by Deborah Jeanne Sergeant
Feeding heifers right can both save a farm money and promote the health of the herd. Lifelong dairyman Tom Tylutki, Ph.D., recently presented “Heifer Strategies That Work Birth to Milking,” a virtual farm tour of McMahon’s EZ Acres in Homer, NY.
He spoke on heifer nutrition for the event, noting contributing factors include feed costs, how milk is priced and labor on the farm. While only pasturing animals is both environmentally friendly and economical, “it is far from biologically ideal,” Tylutki said.
Historically, the farm had relied on calf hutches for a long period of time, but now only until day 22 after birth. Then the calves come into a barn that houses them three to a group with dividers between the groups.
“When calves move into this barn, the young stock manager lets them adapt into individual pens a couple days then they go into groups. We’re looking at putting in a pasteurizer,” he said. The farm feeds calves thrice daily, with whole milk at morning and evening feedings and, at a graduated rate, milk replacer at noon. The calves gradually receive low starch, high NDF calf grain and are offered pellets and water from day two or three.
“We did a change in the weaning program,” Tylutki said. “It used to be abrupt, where they were fed 49 and by 52, no more milk. Now, we’re stepping it down over 10 days. We saw some impressive improvements on daily gains. The calves on the abrupt system gained one pound a day, maybe less, and the ones on the step down really had a small blip in average daily gain to the point where it’s very clear why we should implement this change.”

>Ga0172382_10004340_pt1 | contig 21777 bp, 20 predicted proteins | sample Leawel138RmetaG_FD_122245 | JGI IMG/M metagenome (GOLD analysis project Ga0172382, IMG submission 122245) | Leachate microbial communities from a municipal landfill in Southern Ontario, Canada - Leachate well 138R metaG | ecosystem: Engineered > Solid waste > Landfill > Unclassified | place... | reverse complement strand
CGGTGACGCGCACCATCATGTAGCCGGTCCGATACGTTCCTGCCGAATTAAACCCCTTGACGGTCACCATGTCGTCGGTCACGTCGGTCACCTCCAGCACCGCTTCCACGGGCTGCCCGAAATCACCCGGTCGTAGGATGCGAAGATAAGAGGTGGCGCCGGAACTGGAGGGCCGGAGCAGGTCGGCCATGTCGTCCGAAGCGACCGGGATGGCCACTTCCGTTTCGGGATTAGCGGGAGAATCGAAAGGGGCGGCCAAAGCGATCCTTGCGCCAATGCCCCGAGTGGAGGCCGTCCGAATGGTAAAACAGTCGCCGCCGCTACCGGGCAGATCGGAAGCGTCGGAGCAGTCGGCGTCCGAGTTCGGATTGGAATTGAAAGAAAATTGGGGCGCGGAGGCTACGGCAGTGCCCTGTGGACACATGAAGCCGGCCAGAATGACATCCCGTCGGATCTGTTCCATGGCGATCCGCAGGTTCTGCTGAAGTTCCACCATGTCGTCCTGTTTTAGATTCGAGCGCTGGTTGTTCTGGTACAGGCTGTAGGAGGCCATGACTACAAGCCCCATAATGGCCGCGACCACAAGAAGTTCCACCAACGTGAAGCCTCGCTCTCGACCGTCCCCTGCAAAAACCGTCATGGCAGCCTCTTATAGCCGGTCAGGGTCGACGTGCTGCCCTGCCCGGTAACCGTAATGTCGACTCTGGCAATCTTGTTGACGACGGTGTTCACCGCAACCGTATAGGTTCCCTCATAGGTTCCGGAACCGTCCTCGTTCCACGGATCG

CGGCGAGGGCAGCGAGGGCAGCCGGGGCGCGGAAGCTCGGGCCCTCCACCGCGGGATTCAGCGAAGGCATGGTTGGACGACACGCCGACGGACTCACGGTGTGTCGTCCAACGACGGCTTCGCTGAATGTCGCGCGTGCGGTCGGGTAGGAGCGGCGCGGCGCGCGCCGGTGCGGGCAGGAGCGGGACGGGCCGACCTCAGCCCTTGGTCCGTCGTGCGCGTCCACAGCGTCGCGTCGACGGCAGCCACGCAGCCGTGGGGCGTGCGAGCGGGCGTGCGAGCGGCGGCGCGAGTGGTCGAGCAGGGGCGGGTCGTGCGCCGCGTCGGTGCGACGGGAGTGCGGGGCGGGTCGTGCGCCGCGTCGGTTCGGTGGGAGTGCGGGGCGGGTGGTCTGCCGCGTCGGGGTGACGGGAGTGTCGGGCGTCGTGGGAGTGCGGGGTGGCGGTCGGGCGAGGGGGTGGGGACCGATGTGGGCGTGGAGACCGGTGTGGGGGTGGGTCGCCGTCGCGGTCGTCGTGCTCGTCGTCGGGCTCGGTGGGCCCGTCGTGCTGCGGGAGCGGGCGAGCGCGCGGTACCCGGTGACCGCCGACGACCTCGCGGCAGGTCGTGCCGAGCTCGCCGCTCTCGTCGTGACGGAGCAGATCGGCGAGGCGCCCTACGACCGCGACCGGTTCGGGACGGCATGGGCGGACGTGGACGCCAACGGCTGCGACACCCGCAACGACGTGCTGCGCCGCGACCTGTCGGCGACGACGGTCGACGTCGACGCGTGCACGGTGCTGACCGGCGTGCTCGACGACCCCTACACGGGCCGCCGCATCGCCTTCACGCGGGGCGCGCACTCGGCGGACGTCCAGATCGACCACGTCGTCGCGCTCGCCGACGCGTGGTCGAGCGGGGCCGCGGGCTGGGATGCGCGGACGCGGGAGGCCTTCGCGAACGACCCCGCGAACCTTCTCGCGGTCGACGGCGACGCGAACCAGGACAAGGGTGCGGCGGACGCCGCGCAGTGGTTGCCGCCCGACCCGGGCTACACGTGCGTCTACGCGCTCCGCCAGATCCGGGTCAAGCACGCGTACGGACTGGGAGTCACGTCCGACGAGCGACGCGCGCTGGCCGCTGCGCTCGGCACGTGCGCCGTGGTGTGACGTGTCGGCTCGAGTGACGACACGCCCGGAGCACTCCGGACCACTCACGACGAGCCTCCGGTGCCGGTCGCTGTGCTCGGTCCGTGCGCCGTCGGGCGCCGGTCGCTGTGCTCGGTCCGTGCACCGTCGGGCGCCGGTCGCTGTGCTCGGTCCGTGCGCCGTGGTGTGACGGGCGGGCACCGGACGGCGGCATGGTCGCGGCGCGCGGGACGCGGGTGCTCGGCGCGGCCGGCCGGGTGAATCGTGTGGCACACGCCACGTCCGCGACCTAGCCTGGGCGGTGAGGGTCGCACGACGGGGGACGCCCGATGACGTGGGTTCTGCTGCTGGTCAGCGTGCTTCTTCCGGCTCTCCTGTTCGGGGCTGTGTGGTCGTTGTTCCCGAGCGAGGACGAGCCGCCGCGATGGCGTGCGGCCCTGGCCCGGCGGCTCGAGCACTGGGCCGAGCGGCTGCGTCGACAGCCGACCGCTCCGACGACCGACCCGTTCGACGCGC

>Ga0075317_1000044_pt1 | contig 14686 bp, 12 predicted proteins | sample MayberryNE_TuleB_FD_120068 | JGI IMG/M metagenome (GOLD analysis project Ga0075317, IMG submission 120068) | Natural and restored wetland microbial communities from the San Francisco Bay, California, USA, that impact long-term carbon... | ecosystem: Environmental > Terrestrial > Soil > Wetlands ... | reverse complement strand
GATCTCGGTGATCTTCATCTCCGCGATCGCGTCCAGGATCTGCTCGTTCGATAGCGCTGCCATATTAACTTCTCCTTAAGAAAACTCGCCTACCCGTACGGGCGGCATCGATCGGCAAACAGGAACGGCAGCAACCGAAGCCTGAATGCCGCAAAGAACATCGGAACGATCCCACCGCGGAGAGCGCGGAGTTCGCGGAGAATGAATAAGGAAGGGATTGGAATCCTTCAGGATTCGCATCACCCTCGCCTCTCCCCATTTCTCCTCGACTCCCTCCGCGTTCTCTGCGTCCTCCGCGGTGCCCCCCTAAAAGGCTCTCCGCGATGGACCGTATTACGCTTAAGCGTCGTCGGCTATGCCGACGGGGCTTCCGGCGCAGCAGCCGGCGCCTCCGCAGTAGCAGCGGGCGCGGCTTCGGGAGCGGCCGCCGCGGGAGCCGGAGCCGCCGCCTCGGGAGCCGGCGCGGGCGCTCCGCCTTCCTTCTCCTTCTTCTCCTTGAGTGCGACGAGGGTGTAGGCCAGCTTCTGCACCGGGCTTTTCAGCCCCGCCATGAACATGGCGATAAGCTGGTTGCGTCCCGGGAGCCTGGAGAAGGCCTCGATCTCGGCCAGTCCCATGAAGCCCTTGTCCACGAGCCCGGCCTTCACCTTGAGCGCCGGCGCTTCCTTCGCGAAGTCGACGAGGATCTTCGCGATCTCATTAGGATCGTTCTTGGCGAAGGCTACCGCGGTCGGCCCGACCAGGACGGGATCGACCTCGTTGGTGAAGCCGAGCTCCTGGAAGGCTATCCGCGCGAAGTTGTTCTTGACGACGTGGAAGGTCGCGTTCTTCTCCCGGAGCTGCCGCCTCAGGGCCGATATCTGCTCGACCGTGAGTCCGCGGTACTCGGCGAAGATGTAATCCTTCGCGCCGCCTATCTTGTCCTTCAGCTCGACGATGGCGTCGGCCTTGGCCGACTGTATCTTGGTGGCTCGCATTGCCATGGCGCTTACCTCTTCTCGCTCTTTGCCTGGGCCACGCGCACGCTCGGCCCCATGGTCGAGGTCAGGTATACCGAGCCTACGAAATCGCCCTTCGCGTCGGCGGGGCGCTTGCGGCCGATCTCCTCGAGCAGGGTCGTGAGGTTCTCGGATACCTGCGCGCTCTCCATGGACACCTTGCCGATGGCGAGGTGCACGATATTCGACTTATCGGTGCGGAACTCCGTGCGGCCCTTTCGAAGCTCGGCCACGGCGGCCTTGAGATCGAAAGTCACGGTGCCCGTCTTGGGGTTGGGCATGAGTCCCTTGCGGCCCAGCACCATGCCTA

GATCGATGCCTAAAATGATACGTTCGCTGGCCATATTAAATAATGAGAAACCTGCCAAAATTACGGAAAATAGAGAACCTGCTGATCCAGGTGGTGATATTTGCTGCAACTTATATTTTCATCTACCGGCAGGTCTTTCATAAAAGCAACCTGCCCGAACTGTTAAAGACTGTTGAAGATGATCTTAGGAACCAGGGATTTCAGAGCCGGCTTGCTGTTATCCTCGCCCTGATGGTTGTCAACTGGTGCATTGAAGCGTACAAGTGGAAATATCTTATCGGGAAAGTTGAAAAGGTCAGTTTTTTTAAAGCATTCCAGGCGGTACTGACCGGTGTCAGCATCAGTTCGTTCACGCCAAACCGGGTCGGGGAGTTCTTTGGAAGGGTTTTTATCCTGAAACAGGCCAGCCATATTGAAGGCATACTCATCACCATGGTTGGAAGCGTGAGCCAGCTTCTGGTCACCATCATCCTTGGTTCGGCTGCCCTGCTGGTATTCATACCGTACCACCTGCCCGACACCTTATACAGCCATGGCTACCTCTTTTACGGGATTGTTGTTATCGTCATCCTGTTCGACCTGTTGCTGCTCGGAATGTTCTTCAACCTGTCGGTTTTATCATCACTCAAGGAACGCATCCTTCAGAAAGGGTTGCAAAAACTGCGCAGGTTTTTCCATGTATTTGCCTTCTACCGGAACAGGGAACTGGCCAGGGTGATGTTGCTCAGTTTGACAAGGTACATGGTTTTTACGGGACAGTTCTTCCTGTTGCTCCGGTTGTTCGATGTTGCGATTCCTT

While the gradual weaning is beneficial, it costs more in labor. “After weaning, in a perfect world, by day 60 they’d leave this to go to bedded pack small groups but like most farms, we’re backed up on animal numbers,” Tylutki said. “You expand the number of cows, you have to expand the feed storage, space, manure storage, heifer barn – everything.” Once calves are weaned, they transition to the pack facility.
The farm hopes to build a larger barn next year to help address the overcrowding issue. Tylutki likes having barns with retractable curtains to mitigate temperature changes.
“I did some calculations through Dairycomp,” he said. “I took 20 animals that were moved where we had weights and started looking at the gains. Average birth weight was 80 pounds. At 90 days of age, we have an average weight of 236, or 1.83 pounds average daily gains.” He attributes the improvements to the longer weaning system.
“They’re still getting fed calf starter and high calorie TMR,” he said. “They remain on that until six months. And it really does fit their nutritional requirements very nicely.”
None of the four- to five-month-olds have access to pasture yet maintain an ideal body condition score for their age.
“For typical free-stall heifers, we don’t have fat heifers,” Tylutki said. “They are in a good level body condition. We do have nice frame on them and good muscle development. It’s awfully difficult to make fat heifers if you have adequate protein going into the diet. High calorie TMR is a perfect fit.”
The farm cares for 800 cows and 800 heifers. Taking the time to mix special TMR for each group would be costly both in maintaining a supply of the ingredients and in the labor for mixing each separately. Another cost a lot of farms struggle with is the cost of the mixer.
“The capital cost is high so they buy a smaller mixer,” Tylutki said. “Their operational cost goes up every day. Instead of a higher fixed cost, their variable costs are higher. I may reduce the amount of mixes. Making a smaller load doesn’t change the amount of time. Most of it is going back and forth between bunks or commodities bay.”
He estimated that it costs $112 in equipment and labor costs per load for his farm. “If I can feed 245 heifers off that load, that’s 46 cents per heifer per day,” he said. “If I split it, it’s 92 cents. This adds up really quick when we start making additional loads. That doesn’t include the time.” The farm’s six- to seven-month heifers are in a transition pen from bedded pack to the open barn. They still receive the high calorie TMR. At this stage, the cows shift from more protein deposition to more fat.